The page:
AMD is back in the desktop CPU game with its Ryzen family of processors, thanks to successes with per-core performance and energy efficiency brought about by its "Zen" micro-architecture. The company launched its Ryzen processor family with the top-end Ryzen 7 series, which consists of eight-core models that start at $329 and go all the way up to $499. These chips do manage to make you think twice before choosing an Intel Core i7-7700K quad-core chip, and makes the Core i7 "Broadwell-E" series look terrible, all the way up to the $1,199 i7-6900K. On the brink of Summer 2017, AMD launched the Ryzen 5 line of performance-segment processors to capture key price-points ranging between $170 and $250.
The Ryzen 5 series from AMD competes with the entire spectrum of Intel's Core i5 quad-core "Kaby Lake" series, at prices ranging from $170 to $250. This puts Intel's high-volume Core i5-7600K and value-oriented i5-7400 in its crosshairs. Carved out of the same 14 nm "Summit Ridge" silicon as the eight-core Ryzen 7 series, the Ryzen 5 series consists of six-core and quad-core SKUs, which are further bolstered by SMT (simultaneous multi-threading) and unlocked base-clock multipliers across the board. SMT (and its Intel implementation, Hyper-Threading) is something quad-core Core i5 parts lack, and unlocked multipliers is reserved only for the i5-7600K quad-core and $189 i3-7350K dual core. What's more, the six-core Ryzen 5 parts feature a staggering 16 MB of L3 cache (compared to the paltry 6 MB of the price-comparable Core i5 quad-core parts), and the quad-core Ryzen 5 1400 a decent (on paper) 8 MB. Given AMD has made significant strides in improving per-core performance and the software ecosystem finally taking advantage of more than four logical CPUs, the Ryzen 5 series chips are extremely exciting on paper.
The Ryzen 5 1400 quad-core chip we're reviewing today has an enviable premise - a quad-core chip with SMT enabling 8 threads, 8 MB of L3 cache, and slightly lower clock speeds than the 1500X, yet an unlocked multiplier, for just $170. If you've read our Ryzen 5 1500X review, you'll note that we found it to be a very compelling alternative to the Core i5-7400. At its price, the Ryzen 5 1400 targets the upper-end of Intel's Core i3 dual-core lineup, and maybe even disrupts its entry-level quad-core Core i5 lineup. Dual-core Intel chips still make for decent entry/mainstream gaming PC chips for those who want to game at 1080p with reasonably dialed up settings. AMD is changing the game here by offering up four cores, eight threads, and more than double the cache, besides the freedom to overclock.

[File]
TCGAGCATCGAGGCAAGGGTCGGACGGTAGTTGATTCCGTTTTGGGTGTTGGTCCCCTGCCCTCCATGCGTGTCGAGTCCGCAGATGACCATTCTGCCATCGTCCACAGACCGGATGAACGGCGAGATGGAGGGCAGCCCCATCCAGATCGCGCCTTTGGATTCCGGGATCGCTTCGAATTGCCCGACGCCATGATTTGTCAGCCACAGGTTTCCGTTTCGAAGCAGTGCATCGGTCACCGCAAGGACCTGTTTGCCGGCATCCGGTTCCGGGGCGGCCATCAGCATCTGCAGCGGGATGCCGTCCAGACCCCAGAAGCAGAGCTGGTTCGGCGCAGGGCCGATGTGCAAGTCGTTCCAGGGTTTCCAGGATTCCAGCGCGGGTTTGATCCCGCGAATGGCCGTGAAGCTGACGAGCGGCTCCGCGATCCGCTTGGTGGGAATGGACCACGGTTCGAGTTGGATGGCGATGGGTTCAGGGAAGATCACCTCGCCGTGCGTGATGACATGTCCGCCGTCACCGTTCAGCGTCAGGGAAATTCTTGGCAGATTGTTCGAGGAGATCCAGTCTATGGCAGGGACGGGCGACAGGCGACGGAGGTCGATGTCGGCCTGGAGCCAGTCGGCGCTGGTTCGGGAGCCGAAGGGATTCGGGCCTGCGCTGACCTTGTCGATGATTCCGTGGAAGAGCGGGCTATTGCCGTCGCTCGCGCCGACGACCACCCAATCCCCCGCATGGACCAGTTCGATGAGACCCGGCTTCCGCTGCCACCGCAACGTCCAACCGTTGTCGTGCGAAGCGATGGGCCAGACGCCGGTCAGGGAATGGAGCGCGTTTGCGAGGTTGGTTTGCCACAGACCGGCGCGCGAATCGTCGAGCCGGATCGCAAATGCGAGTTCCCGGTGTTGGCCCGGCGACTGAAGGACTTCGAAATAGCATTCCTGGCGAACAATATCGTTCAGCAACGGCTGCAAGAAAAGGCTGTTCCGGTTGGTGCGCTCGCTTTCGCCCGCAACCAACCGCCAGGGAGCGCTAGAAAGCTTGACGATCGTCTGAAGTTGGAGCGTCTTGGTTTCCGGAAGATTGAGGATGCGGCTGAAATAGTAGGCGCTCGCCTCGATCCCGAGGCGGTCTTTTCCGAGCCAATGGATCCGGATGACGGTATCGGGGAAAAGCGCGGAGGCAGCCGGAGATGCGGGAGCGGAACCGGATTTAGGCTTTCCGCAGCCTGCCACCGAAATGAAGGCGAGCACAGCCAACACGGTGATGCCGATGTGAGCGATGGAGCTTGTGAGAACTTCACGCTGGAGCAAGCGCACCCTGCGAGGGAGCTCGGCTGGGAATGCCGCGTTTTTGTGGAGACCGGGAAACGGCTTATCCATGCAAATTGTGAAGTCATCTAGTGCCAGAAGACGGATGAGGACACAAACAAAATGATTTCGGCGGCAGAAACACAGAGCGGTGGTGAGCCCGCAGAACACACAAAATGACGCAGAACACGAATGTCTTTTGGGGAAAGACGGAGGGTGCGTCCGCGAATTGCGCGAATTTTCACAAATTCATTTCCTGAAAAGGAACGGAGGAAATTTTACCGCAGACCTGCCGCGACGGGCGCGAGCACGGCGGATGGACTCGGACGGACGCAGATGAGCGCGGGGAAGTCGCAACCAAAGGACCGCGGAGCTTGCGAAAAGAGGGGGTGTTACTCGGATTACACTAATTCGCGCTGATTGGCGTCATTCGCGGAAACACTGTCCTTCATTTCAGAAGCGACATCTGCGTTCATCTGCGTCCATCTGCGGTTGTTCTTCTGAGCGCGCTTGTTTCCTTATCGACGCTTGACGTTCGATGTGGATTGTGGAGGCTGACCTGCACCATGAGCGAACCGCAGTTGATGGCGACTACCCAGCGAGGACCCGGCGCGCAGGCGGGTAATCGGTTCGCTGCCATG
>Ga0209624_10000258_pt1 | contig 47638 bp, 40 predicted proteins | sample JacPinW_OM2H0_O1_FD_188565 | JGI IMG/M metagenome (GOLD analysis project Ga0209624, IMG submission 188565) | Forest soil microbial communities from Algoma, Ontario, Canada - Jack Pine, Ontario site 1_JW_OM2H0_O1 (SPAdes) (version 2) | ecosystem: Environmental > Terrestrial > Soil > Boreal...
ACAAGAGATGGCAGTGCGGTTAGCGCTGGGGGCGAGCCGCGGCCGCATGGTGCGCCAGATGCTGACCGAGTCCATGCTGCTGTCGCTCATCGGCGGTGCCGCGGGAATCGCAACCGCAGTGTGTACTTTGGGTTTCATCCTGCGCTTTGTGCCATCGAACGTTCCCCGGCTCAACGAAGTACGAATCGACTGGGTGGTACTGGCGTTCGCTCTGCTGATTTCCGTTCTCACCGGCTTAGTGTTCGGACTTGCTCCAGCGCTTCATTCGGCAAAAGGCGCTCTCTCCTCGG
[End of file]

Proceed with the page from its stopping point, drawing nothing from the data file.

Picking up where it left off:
AMD made the Ryzen 5 1400 by disabling two cores per quad-core complex (CCX) on the 14 nm "Summit Ridge" silicon, resulting in four cores. In addition, AMD halved the L3 cache per CCX to 4 MB. This is unlike the 1500X, where it left the L3 cache untouched, giving you 16 MB. So you have 8 MB of shared L3 cache and 512 KB of L2 cache per core. The chip is clocked at 3.20 GHz, with 3.40 GHz of TurboCore frequency. It lacks XFR (extended frequency range) in the real sense. A vestige of the feature overclocks the chip up to 50 MHz beyond the rated boost frequency. It doesn't appear to have any real price-matched competitor from the Intel stable. You get the Core i5-7400 at $190, but that's already sorted out by the Ryzen 5 1500X at the same price. Intel recently slashed the price of the overclocker friendly Core i3-7350K dual-core chip to $150, but we haven't had a chance to test it yet.
On popular demand, we decided to also run our entire selection of games at HD resolution (1280 x 720 pixels). You will likely not game at this resolution, but it provides useful insights into the CPU's performance since games get extremely CPU limited at this resolution.